What is Raw Chocolate?
Posted by Jeff Stern on 8th May 2017
Raw food products have gained a popular following among consumers and the market for raw products seems to be expanding. But there is very little clarity or definition in what is considered raw, and that goes for chocolate too. Raw really has not been defined clearly, there is no officially recognized industry organization putting a seal of approval on what is raw, and there is a lot of poetic license in the language being used by most suppliers of raw chocolate products.
I frequently get inquiries for raw products, raw cocoa powder, raw cocoa liquor, raw cocoa butter, even raw chocolate. There are suppliers who claims to sell raw chocolate and other raw chocolate products such as cocoa butter and powder. And when you ask these suppliers, specifically, about how the producesare made, you’ll be told “well, that’s a secret. I can’t tell you, but I can tell you that we have a lot of loss when we do it.” Maybe that's to justify the high cost of some raw products.
Just another example of a supplier using vague, poetic language to define what raw is. For certain products, like those that are cocoa-based, no one will tell you just how it’s made-they might be revealing a secret. Nor will they tell you what their precise, specific, scientifically based definition of raw is-because there isn’t one.
So, when pressing cocoa liquor for cocoa butter you might have a lot of “loss” if you are doing it at as low a temperature as possible. With an industrial scale hydraulic press, most cocoa powders have about a 12% fat content. With the Broma process, which would still have to be done in a rather hot environment, you would not recover as much cocoa butter out of your liquor. Most likely you would end up with a cocoa butter of around a 24% fat content. But first you have to produce the cocoa liquor or paste.
No one ever seems to mention that when you make cocoa liquor, which is the step that follows after roasting (where temperatures in excess of 100°C are frequently and commonly used) and winnowing, you generate quite a bit of heat.
There’s no way to grind cocoa beans without some serious friction, and all that friction creates heat of at least 45°C to 50°C, often even 80°C. At these temperatures, cocoa becomes liquid because the fat is melted. Unless you have really cheap manual labor, or some kind of specialized mechanized transport, you would have a very difficult time moving your solid ground cocoa liquor into whatever kind of press you are using. Your cocoa liquor needs to be in a liquid (meaning hot) state, to get it into your press.
In fact, in all the chocolate factories I’ve visited, cocoa liquor is more likely to reach a temperature of at least 80°C. No one ever discusses this part of the process when you hear the talk of raw. So, assuming that such temperatures are reached when making liquor, cocoa butter is already gone far above the threshold temperature of approximately 46°C or 116°F that many raw foodists claim is the maximum temperature food should be exposed to. Supposedly, beneficial enzymes are destroyed at any temperature higher than 116°F or 46°C.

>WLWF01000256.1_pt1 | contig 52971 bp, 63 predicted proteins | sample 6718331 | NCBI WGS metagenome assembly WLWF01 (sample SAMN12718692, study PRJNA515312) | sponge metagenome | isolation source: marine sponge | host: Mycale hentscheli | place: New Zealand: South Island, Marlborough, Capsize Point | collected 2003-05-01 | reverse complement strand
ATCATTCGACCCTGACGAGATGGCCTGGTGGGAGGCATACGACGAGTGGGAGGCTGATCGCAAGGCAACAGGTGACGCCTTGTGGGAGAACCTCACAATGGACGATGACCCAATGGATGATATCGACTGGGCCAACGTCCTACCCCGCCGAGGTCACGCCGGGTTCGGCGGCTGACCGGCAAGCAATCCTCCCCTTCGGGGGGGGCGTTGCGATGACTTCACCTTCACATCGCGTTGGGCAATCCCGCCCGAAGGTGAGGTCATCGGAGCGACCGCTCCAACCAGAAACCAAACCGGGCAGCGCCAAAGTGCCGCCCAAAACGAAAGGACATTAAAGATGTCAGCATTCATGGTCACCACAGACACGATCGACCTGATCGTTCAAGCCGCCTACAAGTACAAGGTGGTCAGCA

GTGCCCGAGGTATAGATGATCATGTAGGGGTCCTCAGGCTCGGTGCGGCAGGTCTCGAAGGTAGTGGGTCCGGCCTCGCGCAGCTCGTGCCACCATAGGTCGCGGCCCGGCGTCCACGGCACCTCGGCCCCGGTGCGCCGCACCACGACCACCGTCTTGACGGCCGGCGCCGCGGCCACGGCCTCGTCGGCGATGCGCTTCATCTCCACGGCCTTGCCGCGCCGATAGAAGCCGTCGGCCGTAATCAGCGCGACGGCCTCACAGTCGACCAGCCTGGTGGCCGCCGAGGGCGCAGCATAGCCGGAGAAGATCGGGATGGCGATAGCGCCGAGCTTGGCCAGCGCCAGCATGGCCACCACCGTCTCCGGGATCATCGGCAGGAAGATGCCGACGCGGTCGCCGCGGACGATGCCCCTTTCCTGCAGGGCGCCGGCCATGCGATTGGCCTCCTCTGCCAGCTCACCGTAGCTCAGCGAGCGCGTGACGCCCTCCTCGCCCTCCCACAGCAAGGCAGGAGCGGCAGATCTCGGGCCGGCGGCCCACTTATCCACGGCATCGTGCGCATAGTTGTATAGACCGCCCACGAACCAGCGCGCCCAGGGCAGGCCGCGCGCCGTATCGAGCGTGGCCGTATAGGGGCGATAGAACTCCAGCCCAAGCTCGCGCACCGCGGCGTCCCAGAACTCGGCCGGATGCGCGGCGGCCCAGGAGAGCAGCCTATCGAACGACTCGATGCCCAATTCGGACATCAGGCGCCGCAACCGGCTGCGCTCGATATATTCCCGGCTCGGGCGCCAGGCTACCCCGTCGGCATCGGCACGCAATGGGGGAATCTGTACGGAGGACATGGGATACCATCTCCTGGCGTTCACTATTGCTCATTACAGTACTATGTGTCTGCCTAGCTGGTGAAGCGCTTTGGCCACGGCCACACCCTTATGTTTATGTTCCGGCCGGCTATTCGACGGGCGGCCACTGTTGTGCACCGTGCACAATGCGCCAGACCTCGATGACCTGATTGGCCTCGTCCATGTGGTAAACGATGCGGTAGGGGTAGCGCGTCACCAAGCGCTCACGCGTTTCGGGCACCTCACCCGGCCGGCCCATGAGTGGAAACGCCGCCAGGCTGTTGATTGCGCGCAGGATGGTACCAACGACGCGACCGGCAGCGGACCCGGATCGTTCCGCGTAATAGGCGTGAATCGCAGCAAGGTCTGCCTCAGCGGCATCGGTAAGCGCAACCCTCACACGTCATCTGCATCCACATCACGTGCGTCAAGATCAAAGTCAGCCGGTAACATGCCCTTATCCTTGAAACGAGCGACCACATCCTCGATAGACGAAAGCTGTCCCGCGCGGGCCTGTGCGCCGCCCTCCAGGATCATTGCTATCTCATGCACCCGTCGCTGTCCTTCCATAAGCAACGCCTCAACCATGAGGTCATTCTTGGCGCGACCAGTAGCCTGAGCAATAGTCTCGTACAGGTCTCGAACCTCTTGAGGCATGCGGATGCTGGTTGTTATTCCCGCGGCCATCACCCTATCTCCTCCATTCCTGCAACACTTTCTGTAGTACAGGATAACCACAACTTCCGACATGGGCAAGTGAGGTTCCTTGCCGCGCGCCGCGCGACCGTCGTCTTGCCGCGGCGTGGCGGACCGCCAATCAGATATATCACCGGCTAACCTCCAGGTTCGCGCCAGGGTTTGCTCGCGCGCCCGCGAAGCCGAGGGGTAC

Backing up in the process a bit further, everyone seems to conveniently fail to point out that cocoa beans, while roasting, or while drawing in a hot tropical sun on a concrete patio, or in a gas dryer, can easily exceed this threshold temperature.
I’ve seen other claims for cocoa butter that is made “by pressing the whole bean while retaining vital antioxidants. This cold pressing process uses only the heat from the friction caused when pressing the being which helps protect the antioxidants.”
This description makes it sound like whole beans are being pressed for the butter. First off, it’s not possible to press whole beans. The shell is still on them when they are whole. And once they have been roasted and winnowed, the usual process, or even just winnowed, you no longer have whole beans. There is not a machine out there that can give you a whole bean after winnowing-the bean naturally breaks into nibs after winnowing.
And if you dump nibs into a hydraulic press, which I guess is theoretically possible, you are still going to create heat from the pressure created, and get a very low yield of cocoa butter.
Another description for “raw chocolate butter”, from www.navitasnaturals.com states “Cacao butter is made by pressing ground, milled cacao nibs to make a cocoa paste.” This is a much more accurate description but doesn’t state at what temperature the milled cacao nibs have been subjected to.
Raw is still a vaguely defined term, especially with chocolate, and a Wild West attitude regarding the sale of such products is the norm. Until an officially recognized industry organization with serious scientific credentials steps up to do the real work of defining raw, it’s anyone’s guess if you’re really eating truly raw chocolate. Do you believe in raw products? If so, we’d love to hear from you, how you define raw, and how you choose what raw products to consume.
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